React Twitch Extension


#1

For React based Twitch Extension, do I need to submit the “dist” files for approval, or is it possible to run the project via “npm start” command?

Based on working with the Rig, for the Backend portion, it looks like I can run Node commands to run the Application. Is it possible to do the same for the Frontend?


#2

Just dist

But zip the contents of the folder not the folder itself


#3

Twitch host the frontend of extensions on their CDN, so when your extension goes to review you zip just the files inside your build folder, so your HTML, JS, CSS etc…, and those will be reviewed by Twitch.

The backend you can host however you want, as it’s your responsibility to host it and ensure it complies with the extension guidelines (such as only communicating with the frontend over SSL, so HTTPS or WSS). What commands you use to run that, or what software or hosts you use to run that is entirely up to you.


#4

Thanks, but the backend can be run a Node/Express App? That requires a “node server.js” command?


#5

It’s your backend, you can use whatever you like to run it as you’re the one hosting it.


#6

Oh I see! To clarify, the frontend is hosted by Twitch, but the backend is hosted by me?

Furthermore, if I make API calls from the frontend, they can go to my backend hosted elsewhere. Is that correct?


#7

Got it. So the backend, I can update however many times I like, but the frontend will need to go through reviews and version updates if there are changes.


#8

Correct, Twitch host the frontend and you host whatever backend you need. Any updates to the frontend need to go through the review process but your backend server is under your control so you can do anything you like with it.

You can make API requests from the frontend, either to Twitch, your backend, or other services, but it MUST be over HTTPS, or WSS, so if you need your frontend to send requests to your backend you need to ensure you have the required SSL certificates.


#9

Got it. Is there a PubSub that is provided by Twitch that can be taken advantage of? Or does that need to be setup on my own?

In the Hello World example, it appears they’re using a PubSub there. Is that something I can use in my project?


#10

Yes, you can use pubsub, there are some endpoints listed in the docs https://dev.twitch.tv/docs/extensions/reference

There are limitations to it though, for example it’s designed as a way for your backend to send data to either all extension users (globally), all users on a specific channel (broadcast), or to a single user (whisper). Users can listen to pubsub, but can’t send messages, although the broadcaster does have some limited pubsub sending capability within their own channel.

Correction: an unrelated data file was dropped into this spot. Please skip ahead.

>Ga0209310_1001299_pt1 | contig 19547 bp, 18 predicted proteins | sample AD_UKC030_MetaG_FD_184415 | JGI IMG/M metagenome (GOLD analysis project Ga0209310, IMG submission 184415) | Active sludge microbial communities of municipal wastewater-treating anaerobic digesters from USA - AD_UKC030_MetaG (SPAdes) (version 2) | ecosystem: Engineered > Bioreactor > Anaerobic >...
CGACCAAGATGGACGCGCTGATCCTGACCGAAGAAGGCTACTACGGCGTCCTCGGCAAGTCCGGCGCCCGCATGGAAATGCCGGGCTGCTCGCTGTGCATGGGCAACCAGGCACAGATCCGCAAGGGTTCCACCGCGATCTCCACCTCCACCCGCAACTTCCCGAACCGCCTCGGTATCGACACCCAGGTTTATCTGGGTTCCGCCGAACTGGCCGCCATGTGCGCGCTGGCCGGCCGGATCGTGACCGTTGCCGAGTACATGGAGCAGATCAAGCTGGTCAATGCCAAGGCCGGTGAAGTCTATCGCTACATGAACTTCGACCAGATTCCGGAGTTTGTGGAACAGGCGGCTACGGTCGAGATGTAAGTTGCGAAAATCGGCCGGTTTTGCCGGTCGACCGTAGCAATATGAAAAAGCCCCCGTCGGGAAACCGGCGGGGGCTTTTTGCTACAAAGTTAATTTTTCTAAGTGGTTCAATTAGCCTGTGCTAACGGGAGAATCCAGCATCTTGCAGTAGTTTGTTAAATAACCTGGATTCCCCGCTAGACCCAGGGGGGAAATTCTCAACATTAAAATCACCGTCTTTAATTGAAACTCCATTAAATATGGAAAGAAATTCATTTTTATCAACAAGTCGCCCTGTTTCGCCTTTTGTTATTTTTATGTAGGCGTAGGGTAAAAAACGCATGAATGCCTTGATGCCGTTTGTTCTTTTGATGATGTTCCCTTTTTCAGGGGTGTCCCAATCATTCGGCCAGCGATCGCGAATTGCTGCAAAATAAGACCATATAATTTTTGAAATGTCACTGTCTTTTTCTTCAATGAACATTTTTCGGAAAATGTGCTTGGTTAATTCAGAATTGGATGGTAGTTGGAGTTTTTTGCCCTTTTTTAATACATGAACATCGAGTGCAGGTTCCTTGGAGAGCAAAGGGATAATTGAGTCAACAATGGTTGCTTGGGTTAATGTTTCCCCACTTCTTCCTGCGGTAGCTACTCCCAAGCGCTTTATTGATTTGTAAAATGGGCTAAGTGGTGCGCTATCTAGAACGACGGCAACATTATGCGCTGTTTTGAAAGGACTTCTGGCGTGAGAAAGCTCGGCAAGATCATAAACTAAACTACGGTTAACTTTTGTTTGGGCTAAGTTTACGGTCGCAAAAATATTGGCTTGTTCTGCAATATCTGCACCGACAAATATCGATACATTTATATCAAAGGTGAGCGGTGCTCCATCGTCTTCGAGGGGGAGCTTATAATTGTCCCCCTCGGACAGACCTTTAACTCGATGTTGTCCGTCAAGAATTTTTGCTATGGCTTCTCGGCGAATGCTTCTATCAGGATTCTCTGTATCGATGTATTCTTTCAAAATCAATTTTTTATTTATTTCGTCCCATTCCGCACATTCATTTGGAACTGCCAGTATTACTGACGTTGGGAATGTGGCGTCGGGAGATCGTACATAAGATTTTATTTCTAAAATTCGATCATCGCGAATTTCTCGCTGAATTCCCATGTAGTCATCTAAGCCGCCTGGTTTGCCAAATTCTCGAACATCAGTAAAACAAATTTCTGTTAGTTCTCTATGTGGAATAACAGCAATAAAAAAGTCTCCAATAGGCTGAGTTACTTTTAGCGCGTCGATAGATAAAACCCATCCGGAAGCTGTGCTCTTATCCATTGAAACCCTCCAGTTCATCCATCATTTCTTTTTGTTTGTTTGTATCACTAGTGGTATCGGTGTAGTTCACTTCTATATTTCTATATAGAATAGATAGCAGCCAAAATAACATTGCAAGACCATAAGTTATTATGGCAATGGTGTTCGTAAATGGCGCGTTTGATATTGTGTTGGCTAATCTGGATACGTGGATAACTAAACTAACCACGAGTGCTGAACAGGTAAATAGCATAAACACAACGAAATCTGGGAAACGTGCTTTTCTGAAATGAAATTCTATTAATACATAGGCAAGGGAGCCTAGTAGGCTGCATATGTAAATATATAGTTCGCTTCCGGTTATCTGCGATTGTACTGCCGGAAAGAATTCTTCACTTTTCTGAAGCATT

So if you need users to send anything to your EBS, it can’t be done over pubsub.


#11

I just need to be able to make changes to the frontend, such as changing a string via an API call, but have all viewers see that change.


#12

In that case you can send a Broadcast, or Global, on pubsub from your backend and all users will see that message as long as it’s within the 5 KB size limit, and not faster that 1 message per second per channel.


#13

Got it, but if I also want a user’s input such as entering their name and have others see, it’s not possible? I will need my own solution PubSub solution?


#14

You would need the user to enter their name, send it to your EBS, and then your EBS broadcast it to all other users. Or you could have your EBS store the list of names, and have your frontend periodically poll an API endpoint on your EBS for that list of names to see if there are changes.


#15

For the “send it to your EBS” portion, is that done with the Twitch PubSub, or a route on my own EBS?


#16

Viewers can’t send anything on Pubsub, they can only listen, so you’d either have an API endpoint on your server that the viewers send a HTTPs request to, or if you choose to use websockets you’d create an endpoint on your server that’s listening for socket connections that your frontend initiates.


#17

I see, so my understanding is the following, in terms of getting a user’s interaction and broadcasting it out:

Twitch Frontend --> My Backend (via API route) --> Twitch Backend (Broadcast) --> Twitch Frontend

Is that correct?


#18

Correct, you can see the Hello World sample extension as guide to how it works, as in that sample the frontend sends a HTTP request to the backend when a button is pressed, and then the backend sends a message as a Pubsub broadcast which then all frontend clients receive.